How to Create Battery and Gauge Charts in R

For people familiar with creating load monitoring templates in MS Excel, the use of battery charts may be a frequent go to for a visual representation of a current load compared to another value. This may be a daily value compared to historical maximum value or similar for a current weekly value compared to the previous week or maximum weekly value.

This can be a useful way of creating a quick reference visual that is easy to interpret which can be useful if it is being shown to people who may not have the same knowledge of the numbers and simply want to know if there is anything they need to be aware of.

Battery Chart

We are going to build this chart by slowly manipulating and adding layers to a basic bar chart but first we have to find some data to play with. In this case I’m going to make up some data quickly so it fits in with the chart later on. We will need a grouping variable, player, a metric of some description which we will call value and then a third variable which represents a maximum value. This can be quickly created as shown below using dplyr::tibble()

Using this data alone we could create a bar chart by layering the value on top of the max variable however this doesn’t look the best as each column is slightly different to one another. Obviously we could spend some time formatting the plot and make it nicer but I feel there’s a better alternative.

Let’s go back to our data frame and carry out some quick manipulation. First let’s scale our data to remove the imbalance between players by creating a variable which shows the percentage of the max that the current value is and add in a column which is simply 100 repeated throughout the dataframe. Now we can look to recreate our above plot subbing in our newly created values.

This a nice place to point out that the order you add layers to a ggplot object matters. If I add the percentage variable and then 100, I will only see the 100 bars as they will cover the percentage bars. As such, the 100 bars must be added first and then the percentage bars.

It’s an improvement as each player is now more comparable to each other. However in order to make it a plot that inferences can be made from quickly, there are a few more steps we can take. A simple one would be to add some labels to the data which we can do with geom_textand a title through labs. Within geom_textI use paste0 to add “%” to the value to show it is a percentage.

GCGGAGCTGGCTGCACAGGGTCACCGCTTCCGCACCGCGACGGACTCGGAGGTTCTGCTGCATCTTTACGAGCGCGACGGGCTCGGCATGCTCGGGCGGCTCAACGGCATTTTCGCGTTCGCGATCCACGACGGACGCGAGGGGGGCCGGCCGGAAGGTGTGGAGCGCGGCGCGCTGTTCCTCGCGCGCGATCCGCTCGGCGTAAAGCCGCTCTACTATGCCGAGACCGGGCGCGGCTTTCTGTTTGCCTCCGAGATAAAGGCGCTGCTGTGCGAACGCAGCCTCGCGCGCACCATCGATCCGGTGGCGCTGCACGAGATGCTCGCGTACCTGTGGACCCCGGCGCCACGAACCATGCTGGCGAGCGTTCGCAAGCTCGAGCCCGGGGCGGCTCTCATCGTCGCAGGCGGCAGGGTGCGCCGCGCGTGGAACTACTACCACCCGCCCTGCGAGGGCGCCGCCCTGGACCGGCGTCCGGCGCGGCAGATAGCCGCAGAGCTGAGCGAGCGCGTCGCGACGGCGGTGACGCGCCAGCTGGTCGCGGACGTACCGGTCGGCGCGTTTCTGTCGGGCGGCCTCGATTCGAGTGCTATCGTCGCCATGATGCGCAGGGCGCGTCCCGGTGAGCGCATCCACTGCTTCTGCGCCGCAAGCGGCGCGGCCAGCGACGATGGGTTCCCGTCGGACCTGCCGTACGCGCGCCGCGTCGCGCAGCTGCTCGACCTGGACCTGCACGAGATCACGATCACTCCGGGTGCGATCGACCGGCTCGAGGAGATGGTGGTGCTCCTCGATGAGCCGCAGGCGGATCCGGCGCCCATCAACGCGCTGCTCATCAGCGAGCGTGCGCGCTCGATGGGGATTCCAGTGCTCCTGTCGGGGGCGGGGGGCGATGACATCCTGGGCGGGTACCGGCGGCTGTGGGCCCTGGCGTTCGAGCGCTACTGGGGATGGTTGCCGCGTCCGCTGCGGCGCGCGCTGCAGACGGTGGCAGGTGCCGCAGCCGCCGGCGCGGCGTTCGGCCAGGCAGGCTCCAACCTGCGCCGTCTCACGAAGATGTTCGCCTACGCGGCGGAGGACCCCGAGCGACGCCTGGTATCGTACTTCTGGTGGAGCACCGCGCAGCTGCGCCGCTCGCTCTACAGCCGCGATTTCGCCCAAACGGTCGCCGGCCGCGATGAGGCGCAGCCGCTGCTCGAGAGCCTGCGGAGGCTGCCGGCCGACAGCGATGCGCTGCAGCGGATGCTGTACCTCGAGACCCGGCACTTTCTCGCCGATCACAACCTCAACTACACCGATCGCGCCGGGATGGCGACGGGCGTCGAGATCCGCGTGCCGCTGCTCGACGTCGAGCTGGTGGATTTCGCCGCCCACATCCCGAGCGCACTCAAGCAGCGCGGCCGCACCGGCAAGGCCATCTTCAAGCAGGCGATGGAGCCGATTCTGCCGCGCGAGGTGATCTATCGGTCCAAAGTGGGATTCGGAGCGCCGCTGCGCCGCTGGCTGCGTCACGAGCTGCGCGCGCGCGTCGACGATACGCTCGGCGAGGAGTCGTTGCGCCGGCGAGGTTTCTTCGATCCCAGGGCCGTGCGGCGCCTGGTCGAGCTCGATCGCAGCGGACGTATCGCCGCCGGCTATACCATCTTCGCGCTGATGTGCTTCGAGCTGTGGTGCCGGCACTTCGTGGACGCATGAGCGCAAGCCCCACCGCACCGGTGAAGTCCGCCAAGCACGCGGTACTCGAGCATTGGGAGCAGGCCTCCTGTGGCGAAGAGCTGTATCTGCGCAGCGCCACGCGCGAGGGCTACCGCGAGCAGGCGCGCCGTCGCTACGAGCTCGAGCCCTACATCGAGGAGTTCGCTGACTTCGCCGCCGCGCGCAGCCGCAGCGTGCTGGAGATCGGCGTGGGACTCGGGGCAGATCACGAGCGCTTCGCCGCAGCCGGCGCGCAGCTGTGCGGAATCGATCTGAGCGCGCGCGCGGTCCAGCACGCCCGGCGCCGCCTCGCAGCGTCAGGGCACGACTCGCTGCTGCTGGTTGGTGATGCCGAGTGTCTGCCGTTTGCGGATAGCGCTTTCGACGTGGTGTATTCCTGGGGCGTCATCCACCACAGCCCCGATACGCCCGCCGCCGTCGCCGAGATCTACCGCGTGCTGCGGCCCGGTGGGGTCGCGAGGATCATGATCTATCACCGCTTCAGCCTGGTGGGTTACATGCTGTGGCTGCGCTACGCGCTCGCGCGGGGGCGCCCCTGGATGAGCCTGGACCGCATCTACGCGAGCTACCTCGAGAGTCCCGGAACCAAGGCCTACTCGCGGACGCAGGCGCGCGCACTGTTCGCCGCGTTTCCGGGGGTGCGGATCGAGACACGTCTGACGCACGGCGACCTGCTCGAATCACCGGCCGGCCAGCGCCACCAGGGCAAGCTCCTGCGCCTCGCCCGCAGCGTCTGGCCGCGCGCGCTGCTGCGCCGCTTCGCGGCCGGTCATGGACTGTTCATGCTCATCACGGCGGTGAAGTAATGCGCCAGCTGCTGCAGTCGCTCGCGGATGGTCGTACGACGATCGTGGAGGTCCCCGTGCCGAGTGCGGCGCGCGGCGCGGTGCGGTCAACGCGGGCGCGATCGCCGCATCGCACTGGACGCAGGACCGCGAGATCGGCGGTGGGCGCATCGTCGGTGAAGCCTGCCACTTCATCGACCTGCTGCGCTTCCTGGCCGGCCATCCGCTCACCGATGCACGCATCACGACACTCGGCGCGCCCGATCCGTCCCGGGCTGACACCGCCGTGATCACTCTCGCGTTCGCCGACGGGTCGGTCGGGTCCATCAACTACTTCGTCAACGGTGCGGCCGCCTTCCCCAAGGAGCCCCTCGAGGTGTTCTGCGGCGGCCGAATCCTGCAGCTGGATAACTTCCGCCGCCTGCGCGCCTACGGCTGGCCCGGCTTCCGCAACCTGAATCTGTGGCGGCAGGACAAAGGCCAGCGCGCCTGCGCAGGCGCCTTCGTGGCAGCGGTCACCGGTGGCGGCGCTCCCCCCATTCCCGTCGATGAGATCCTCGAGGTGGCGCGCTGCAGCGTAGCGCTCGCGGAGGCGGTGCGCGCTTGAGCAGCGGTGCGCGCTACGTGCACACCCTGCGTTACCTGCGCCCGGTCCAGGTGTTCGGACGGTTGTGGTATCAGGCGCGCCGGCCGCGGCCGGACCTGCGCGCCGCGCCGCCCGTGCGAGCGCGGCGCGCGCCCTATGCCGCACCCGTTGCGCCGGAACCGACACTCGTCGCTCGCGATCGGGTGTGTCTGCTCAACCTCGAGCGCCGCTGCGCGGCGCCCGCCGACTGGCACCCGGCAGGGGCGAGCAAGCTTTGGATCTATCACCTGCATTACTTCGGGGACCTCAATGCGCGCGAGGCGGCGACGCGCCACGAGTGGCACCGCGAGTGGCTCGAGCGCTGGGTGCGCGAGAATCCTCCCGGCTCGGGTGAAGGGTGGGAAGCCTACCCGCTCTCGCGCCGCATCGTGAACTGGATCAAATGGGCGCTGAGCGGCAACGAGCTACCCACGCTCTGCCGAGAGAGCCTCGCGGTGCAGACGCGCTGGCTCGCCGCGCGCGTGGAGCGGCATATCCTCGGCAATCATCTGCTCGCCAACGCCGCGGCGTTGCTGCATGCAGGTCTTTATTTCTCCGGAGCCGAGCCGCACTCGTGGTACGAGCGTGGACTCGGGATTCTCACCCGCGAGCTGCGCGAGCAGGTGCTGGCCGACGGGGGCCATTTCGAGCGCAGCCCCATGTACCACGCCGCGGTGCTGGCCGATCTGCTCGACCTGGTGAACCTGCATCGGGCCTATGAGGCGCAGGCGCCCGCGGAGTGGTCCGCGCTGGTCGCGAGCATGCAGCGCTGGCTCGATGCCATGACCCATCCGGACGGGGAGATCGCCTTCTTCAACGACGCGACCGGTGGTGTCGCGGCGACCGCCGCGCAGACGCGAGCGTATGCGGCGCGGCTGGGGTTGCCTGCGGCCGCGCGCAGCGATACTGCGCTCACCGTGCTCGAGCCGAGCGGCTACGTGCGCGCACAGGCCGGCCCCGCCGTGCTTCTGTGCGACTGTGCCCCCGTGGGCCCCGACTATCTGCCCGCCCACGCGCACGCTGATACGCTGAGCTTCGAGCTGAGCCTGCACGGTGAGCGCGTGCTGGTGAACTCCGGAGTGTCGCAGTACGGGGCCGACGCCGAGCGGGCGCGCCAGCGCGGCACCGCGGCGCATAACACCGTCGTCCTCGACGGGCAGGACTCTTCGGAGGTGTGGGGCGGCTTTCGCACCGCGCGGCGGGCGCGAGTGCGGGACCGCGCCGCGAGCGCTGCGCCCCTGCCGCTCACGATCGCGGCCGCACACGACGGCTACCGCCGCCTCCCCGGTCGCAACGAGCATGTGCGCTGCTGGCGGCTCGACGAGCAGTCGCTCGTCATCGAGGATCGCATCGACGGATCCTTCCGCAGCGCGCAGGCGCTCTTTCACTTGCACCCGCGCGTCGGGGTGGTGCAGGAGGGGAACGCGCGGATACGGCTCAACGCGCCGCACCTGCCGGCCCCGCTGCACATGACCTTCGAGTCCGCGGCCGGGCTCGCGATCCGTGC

Now it might be worth looking at traffic lighting the bars to indicate where someones load is. While we could manually change the colours each time we create the graph, a better way would be to use an ifelsestatement to perform this automatically. This can be added to the scale_fill_manual function within ggplot. We have two options about how we would like to add the ifelse statement, where it can be added directly or by creating a separate function and inputting the function then.

My preference is for option B as it means if I go to change the colours within the plot or add another level to the ifelse statement, I can do this without fear of altering a different layer of the plot by mistake. Note the use of RGB hex numbers for colours as well.

Now that we have added a colour code to the plot, we can add a subtitle to indicate what the colours mean and then we can quickly infer an estimate of where an individuals load fell.

We have the majority of the chart finished here with only some minor tweaks to be added:

  • X and Y axis labels do not serve a major purpose here so we can remove them.
  • We could spend a while customising the plot using an in-built theme or manipulating it ourselves. My preference here is to use the package put together by the BBC’s data team and the bbc_style()function.

Which means we end up here:

Gauge Charts

An alternative option I have been playing with is to replicate the gauge plot shown here. While the bar chart may be more useful where you might have a large number of individuals, the gauge may be more useful if you are looking at positions or comparing an individuals data across a number of weeks/cycles.

There are some differences in the approach outside of the plot itself:

  • Empty row of data added to create the space at the centre of the plot by adding an additional player in this case (using add_row).
  • Additional values are added equal to half the percentage along with a value equal to 50 rather than 100.
  • Function for colours needs altering as coloured bars are based off the values equal to half.
  • Separate dataset is created which does not include the additional player.
  • coord_polar(theta ='y', start= pi/2) is used to give it the circular effect.
  • ylim(0,100) used to set y-axis which keeps shape semi-circular.
  • geom_textused to add player names back into plot.
  • Additional tweaks to the theme are used to tidy the plot.
    • Legend position.
    • Axis elements all removed.
    • theme_classic() used for majority of styling.
    • Note: wrapping all the theme alterations into a function would be best here.

If you are looking to replicate these gauge style charts regularly looking to create functions to group steps together may be the best path.

Hopefully I’ve given you some ideas how to represent load when compared to another value here, any ideas how to improve or different methods of representing the data feel free to suggest here or on twitter!

The script for both plots above is available here.


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